Errors and corrections are all part of the learning and teaching process. We often talk about the importance of a non-threatening environment for the learners. How we take up this initiative dynamically, depends on a lot of linguistic as well as non-linguistic factors. All these factors contribute into the development of a social and emotional progress when it comes to learning in a classroom setting.
Let us a look at a few areas that facilitators can work to create a mistake friendly classroom ---
Give the students a chance to understand the mistakes. It is imperative for the learners to know the reason behind the error and how the correct concepts can improve their learning outcomes. A deductive approach is quite vital for learners to understand their errors.
Instead of being direct about the correct solution, involve the learners in the process of finding the solution. That way the error correction is hands on process and no more a place where the learners memorise the solution. The retention of information is at the maximum and the learners do not shy away from asking about the reason behind their errors.
This brings us to the next part where they become more aware of a concept in a natural way instead of remembering solutions and concepts in chunks. This process makes them rejoice the little personal success times when the students are able to be more persistent and focused on producing good results and excelling at understanding and applying the concepts with real world relevance. A lot of the mistake friendly ways can be deducted from the stages of Bloom’s Taxonomy- remember, understand, apply, analyse, evaluate and create.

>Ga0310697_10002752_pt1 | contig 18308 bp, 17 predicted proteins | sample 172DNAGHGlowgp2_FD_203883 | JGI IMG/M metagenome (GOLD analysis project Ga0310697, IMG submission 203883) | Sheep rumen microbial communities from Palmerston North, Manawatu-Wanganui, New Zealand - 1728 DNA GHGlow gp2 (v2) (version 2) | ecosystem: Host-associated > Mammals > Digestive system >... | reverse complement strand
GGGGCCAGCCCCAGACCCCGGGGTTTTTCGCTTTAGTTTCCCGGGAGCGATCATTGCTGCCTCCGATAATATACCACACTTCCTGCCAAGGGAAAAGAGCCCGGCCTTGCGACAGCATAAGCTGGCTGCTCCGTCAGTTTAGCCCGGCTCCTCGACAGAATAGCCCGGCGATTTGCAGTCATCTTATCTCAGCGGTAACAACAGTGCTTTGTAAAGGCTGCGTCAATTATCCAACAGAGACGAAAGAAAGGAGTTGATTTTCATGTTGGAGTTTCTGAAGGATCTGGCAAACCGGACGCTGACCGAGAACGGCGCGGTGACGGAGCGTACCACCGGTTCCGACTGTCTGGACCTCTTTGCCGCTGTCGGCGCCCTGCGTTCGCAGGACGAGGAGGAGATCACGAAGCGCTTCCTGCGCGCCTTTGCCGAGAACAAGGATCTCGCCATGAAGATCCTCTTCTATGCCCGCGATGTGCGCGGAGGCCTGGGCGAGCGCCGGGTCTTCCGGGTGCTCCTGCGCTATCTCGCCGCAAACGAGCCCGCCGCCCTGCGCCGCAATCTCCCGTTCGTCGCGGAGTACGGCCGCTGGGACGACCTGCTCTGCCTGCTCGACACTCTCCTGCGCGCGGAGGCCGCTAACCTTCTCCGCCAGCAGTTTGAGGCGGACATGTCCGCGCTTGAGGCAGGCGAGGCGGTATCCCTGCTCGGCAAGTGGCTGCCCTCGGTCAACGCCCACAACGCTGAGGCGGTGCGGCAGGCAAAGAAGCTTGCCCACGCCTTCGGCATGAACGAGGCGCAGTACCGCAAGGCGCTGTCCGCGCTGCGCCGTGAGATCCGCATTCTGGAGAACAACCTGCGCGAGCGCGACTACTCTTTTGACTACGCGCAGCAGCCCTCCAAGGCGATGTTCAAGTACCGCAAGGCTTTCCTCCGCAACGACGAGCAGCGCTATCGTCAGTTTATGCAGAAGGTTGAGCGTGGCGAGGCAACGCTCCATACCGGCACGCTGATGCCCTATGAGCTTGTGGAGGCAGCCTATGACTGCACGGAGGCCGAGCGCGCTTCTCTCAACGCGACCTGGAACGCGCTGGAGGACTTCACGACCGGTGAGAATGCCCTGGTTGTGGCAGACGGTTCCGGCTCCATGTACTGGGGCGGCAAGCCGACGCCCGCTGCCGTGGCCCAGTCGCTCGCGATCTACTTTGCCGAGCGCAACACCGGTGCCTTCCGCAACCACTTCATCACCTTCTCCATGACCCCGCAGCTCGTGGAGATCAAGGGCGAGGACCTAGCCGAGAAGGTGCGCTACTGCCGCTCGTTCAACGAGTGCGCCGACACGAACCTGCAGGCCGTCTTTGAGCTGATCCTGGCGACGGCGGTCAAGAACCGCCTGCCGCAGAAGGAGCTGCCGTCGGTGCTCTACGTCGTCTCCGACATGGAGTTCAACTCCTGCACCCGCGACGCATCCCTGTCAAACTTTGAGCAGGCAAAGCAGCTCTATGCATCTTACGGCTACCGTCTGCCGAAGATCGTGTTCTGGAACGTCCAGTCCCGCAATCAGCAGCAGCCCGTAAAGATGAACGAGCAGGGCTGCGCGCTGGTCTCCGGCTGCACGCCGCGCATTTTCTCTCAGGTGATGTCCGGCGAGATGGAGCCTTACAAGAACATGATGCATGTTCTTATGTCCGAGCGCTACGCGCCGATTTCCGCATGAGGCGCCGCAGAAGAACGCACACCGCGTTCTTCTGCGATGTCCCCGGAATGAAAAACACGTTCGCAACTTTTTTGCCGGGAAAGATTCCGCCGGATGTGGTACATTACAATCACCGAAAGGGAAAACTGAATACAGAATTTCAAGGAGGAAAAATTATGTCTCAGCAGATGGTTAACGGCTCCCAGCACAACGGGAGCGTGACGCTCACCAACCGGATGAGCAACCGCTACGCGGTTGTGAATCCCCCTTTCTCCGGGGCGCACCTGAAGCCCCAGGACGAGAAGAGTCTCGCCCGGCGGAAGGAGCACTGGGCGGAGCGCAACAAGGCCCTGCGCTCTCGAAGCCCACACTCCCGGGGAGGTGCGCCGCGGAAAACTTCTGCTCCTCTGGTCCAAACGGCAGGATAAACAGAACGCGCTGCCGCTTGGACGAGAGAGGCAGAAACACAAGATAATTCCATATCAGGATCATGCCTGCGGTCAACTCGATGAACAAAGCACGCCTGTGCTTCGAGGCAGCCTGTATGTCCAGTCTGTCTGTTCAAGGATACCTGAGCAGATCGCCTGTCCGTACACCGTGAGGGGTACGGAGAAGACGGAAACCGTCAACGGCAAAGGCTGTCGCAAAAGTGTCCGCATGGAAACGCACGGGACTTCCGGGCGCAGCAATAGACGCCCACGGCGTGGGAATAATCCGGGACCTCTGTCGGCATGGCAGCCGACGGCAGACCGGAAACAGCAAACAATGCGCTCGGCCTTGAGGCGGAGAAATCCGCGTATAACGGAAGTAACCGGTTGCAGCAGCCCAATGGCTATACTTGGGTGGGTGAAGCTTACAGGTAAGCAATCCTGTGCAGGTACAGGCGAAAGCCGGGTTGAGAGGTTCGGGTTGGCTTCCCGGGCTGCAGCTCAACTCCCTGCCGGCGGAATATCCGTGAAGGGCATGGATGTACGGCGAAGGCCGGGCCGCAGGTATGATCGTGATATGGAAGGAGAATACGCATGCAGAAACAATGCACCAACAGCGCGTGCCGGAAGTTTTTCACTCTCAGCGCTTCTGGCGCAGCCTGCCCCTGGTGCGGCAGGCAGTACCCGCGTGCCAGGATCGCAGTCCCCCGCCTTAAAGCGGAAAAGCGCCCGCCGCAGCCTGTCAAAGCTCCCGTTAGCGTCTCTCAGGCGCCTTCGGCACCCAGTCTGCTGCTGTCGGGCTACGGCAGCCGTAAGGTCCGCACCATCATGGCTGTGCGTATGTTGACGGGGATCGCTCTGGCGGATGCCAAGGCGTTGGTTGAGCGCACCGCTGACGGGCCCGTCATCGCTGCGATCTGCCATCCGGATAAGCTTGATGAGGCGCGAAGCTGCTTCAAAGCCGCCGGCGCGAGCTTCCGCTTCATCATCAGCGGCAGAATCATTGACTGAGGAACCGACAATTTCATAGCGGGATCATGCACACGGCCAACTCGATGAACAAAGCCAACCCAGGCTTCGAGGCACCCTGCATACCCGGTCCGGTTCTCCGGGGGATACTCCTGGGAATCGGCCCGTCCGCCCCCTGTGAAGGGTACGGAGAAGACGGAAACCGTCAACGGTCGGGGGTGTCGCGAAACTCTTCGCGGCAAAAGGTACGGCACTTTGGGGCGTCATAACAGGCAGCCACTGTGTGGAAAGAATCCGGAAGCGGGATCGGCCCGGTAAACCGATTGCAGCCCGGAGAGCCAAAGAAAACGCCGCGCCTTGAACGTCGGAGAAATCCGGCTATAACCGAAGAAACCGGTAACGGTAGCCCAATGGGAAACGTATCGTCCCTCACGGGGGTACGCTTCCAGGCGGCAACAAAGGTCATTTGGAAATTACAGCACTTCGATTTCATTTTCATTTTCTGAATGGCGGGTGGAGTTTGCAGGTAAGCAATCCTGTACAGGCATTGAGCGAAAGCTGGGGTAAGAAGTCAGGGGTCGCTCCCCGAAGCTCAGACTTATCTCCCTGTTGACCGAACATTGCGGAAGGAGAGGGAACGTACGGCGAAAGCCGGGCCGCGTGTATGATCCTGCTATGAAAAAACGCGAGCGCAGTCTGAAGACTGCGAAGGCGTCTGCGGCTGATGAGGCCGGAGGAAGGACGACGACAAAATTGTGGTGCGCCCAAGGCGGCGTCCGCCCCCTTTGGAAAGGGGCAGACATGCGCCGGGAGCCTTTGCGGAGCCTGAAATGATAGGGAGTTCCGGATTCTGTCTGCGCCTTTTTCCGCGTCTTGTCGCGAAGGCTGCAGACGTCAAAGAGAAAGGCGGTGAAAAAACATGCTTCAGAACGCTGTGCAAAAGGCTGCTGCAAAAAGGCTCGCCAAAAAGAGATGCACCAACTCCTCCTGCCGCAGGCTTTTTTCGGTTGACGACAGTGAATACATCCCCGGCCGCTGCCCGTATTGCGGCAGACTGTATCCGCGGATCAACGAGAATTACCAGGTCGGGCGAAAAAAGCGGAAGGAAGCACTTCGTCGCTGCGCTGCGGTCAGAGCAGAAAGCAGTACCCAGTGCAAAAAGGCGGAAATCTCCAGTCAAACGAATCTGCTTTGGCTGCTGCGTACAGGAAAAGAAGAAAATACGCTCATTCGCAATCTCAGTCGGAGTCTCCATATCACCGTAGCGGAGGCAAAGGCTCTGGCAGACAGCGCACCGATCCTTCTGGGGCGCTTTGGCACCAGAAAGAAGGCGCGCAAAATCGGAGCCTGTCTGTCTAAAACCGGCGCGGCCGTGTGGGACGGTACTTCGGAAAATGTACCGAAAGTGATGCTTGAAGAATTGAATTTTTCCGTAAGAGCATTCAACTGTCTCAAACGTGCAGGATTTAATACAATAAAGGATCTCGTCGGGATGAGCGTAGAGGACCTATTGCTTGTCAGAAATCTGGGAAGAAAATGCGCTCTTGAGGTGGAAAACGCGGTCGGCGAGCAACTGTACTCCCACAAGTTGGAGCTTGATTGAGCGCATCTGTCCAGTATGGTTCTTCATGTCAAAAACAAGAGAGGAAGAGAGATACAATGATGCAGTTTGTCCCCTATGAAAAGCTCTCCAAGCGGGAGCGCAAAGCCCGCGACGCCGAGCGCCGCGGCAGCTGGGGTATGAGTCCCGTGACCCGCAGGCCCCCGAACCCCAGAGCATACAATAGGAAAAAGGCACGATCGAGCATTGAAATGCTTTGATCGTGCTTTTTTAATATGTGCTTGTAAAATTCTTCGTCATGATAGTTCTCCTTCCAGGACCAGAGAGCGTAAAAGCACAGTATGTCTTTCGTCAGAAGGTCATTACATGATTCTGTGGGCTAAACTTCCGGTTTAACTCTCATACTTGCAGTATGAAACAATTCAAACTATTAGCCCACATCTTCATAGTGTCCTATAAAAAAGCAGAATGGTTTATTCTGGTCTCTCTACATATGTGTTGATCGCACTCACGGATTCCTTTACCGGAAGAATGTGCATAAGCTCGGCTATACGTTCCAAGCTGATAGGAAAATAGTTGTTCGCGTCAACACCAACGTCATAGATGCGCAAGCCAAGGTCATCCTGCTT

With the right attitude of the facilitator, learners can move from the lower order thinking skills to the higher order thinking skills and become more aware of creating learning goals and objectives for themselves.
As a facilitator, it is important for all of us to understand that the mistakes come with multiple roots. Learner A and B can make similar mistakes. However, one might be developmental error and another might be more intrinsic. To consider a mistake as a guidance to know your learner is a rewarding journey to select for oneself. It not only makes you an open-minded person but you are also able to anticipate the errors/mistakes and keep precautionary tools ready while you plan your lesson.
The learning process of the learners follows these generic steps- practice the concept learned, make errors, get the activities reviewed, receive feedback and work around the feedback for improvements. A lot of times the facilitators skip the final part- monitor their improvements. But most of all, how you give feedback, directly makes or breaks the very concept of creating a nonthreatening and mistake friendly environment for the learners.
How the mistakes are corrected can be kept flexible by adopting 3 widely used techniques- self correction, peer correction and teacher correction. While the last type is traditional and absolutely fetches positive results, however, the 21st-century learning design encourages the other two as well.
Due to the technological mesh, the learners today prefer more of a 2-way communication and collaborative approaches in learning. With that being said, teachers need to move ahead with this idea in mind. This is where a lot is done to establish a mistake friendly classroom.
Modern day teacher training courses harp on research backed strategies when it comes to error corrections. As teachers it is important for us to understand that error correction is no more about when I speak you listen or no questions asked. Instead, it is more about analysing the root causes, whether they are linguistic or non-linguistic.
This brings us to the last hack where we need to personalise our mistake correction techniques. That helps you to get rid of ‘where is the time for all this’, ‘we have a syllabus to finish’, etc. The best way to do that is to make yourself aware of the generation you are teaching and how they usually learn. So, when the errors you anticipate usually collide with the expectations.
Written By : Debalina Chakraborty